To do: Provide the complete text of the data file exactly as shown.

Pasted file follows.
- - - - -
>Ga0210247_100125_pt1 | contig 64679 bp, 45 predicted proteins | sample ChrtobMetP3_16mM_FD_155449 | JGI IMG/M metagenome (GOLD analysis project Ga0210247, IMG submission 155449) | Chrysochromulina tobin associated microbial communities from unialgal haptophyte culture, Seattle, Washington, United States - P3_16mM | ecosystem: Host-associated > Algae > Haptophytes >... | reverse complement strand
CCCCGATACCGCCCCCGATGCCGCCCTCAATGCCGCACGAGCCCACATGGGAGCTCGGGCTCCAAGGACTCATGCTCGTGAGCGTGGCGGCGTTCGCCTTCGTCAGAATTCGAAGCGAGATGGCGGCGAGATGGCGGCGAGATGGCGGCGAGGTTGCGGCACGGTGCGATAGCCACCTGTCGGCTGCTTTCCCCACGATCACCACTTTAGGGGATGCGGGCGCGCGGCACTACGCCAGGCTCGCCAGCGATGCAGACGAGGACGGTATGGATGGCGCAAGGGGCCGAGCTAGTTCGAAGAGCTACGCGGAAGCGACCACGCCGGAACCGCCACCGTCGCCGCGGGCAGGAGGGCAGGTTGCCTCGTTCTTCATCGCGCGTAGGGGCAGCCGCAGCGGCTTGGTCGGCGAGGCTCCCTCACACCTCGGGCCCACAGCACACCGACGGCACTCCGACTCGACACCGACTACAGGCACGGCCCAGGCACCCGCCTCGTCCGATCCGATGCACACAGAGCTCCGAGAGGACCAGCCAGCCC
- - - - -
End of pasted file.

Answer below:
>Ga0210247_100125_pt1 | contig 64679 bp, 45 predicted proteins | sample ChrtobMetP3_16mM_FD_155449 | JGI IMG/M metagenome (GOLD analysis project Ga0210247, IMG submission 155449) | Chrysochromulina tobin associated microbial communities from unialgal haptophyte culture, Seattle, Washington, United States - P3_16mM | ecosystem: Host-associated > Algae > Haptophytes >... | reverse complement strand
CCCCGATACCGCCCCCGATGCCGCCCTCAATGCCGCACGAGCCCACATGGGAGCTCGGGCTCCAAGGACTCATGCTCGTGAGCGTGGCGGCGTTCGCCTTCGTCAGAATTCGAAGCGAGATGGCGGCGAGATGGCGGCGAGATGGCGGCGAGGTTGCGGCACGGTGCGATAGCCACCTGTCGGCTGCTTTCCCCACGATCACCACTTTAGGGGATGCGGGCGCGCGGCACTACGCCAGGCTCGCCAGCGATGCAGACGAGGACGGTATGGATGGCGCAAGGGGCCGAGCTAGTTCGAAGAGCTACGCGGAAGCGACCACGCCGGAACCGCCACCGTCGCCGCGGGCAGGAGGGCAGGTTGCCTCGTTCTTCATCGCGCGTAGGGGCAGCCGCAGCGGCTTGGTCGGCGAGGCTCCCTCACACCTCGGGCCCACAGCACACCGACGGCACTCCGACTCGACACCGACTACAGGCACGGCCCAGGCACCCGCCTCGTCCGATCCGATGCACACAGAGCTCCGAGAGGACCAGCCAGCCC